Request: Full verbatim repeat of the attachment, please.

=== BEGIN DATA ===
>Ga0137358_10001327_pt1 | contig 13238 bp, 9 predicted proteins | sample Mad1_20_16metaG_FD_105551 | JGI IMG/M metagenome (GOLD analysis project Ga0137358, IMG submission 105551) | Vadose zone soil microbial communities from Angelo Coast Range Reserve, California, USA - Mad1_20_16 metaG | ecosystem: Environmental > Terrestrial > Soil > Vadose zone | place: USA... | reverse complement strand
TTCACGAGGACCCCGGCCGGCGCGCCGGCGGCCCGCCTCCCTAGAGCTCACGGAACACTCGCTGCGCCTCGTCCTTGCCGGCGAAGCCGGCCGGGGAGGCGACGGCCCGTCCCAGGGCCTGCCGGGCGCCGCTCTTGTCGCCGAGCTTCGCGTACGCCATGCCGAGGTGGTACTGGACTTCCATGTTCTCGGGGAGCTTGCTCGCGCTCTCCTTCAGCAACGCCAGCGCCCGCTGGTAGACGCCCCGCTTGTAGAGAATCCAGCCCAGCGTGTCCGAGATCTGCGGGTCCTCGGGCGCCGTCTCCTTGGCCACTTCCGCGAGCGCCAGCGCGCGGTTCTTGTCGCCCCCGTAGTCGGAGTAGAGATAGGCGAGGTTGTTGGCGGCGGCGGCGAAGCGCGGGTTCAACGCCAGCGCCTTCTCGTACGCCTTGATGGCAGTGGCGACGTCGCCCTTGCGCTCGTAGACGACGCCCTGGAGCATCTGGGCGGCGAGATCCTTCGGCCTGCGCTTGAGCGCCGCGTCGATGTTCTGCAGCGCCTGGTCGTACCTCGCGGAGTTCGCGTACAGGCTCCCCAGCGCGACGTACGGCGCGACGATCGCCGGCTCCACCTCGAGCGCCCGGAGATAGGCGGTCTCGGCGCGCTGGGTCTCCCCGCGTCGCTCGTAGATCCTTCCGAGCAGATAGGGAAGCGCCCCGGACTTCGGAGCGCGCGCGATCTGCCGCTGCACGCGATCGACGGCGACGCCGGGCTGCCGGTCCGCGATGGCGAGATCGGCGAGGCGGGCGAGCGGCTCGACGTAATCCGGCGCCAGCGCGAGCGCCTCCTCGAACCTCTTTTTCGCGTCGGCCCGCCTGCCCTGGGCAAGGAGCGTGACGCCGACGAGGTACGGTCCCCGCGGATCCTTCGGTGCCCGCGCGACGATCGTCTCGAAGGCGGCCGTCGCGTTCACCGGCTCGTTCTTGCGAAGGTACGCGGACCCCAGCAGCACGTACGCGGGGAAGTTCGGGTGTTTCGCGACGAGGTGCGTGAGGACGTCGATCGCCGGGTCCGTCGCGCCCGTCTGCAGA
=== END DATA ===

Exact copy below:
>Ga0137358_10001327_pt1 | contig 13238 bp, 9 predicted proteins | sample Mad1_20_16metaG_FD_105551 | JGI IMG/M metagenome (GOLD analysis project Ga0137358, IMG submission 105551) | Vadose zone soil microbial communities from Angelo Coast Range Reserve, California, USA - Mad1_20_16 metaG | ecosystem: Environmental > Terrestrial > Soil > Vadose zone | place: USA... | reverse complement strand
TTCACGAGGACCCCGGCCGGCGCGCCGGCGGCCCGCCTCCCTAGAGCTCACGGAACACTCGCTGCGCCTCGTCCTTGCCGGCGAAGCCGGCCGGGGAGGCGACGGCCCGTCCCAGGGCCTGCCGGGCGCCGCTCTTGTCGCCGAGCTTCGCGTACGCCATGCCGAGGTGGTACTGGACTTCCATGTTCTCGGGGAGCTTGCTCGCGCTCTCCTTCAGCAACGCCAGCGCCCGCTGGTAGACGCCCCGCTTGTAGAGAATCCAGCCCAGCGTGTCCGAGATCTGCGGGTCCTCGGGCGCCGTCTCCTTGGCCACTTCCGCGAGCGCCAGCGCGCGGTTCTTGTCGCCCCCGTAGTCGGAGTAGAGATAGGCGAGGTTGTTGGCGGCGGCGGCGAAGCGCGGGTTCAACGCCAGCGCCTTCTCGTACGCCTTGATGGCAGTGGCGACGTCGCCCTTGCGCTCGTAGACGACGCCCTGGAGCATCTGGGCGGCGAGATCCTTCGGCCTGCGCTTGAGCGCCGCGTCGATGTTCTGCAGCGCCTGGTCGTACCTCGCGGAGTTCGCGTACAGGCTCCCCAGCGCGACGTACGGCGCGACGATCGCCGGCTCCACCTCGAGCGCCCGGAGATAGGCGGTCTCGGCGCGCTGGGTCTCCCCGCGTCGCTCGTAGATCCTTCCGAGCAGATAGGGAAGCGCCCCGGACTTCGGAGCGCGCGCGATCTGCCGCTGCACGCGATCGACGGCGACGCCGGGCTGCCGGTCCGCGATGGCGAGATCGGCGAGGCGGGCGAGCGGCTCGACGTAATCCGGCGCCAGCGCGAGCGCCTCCTCGAACCTCTTTTTCGCGTCGGCCCGCCTGCCCTGGGCAAGGAGCGTGACGCCGACGAGGTACGGTCCCCGCGGATCCTTCGGTGCCCGCGCGACGATCGTCTCGAAGGCGGCCGTCGCGTTCACCGGCTCGTTCTTGCGAAGGTACGCGGACCCCAGCAGCACGTACGCGGGGAAGTTCGGGTGTTTCGCGACGAGGTGCGTGAGGACGTCGATCGCCGGGTCCGTCGCGCCCGTCTGCAGA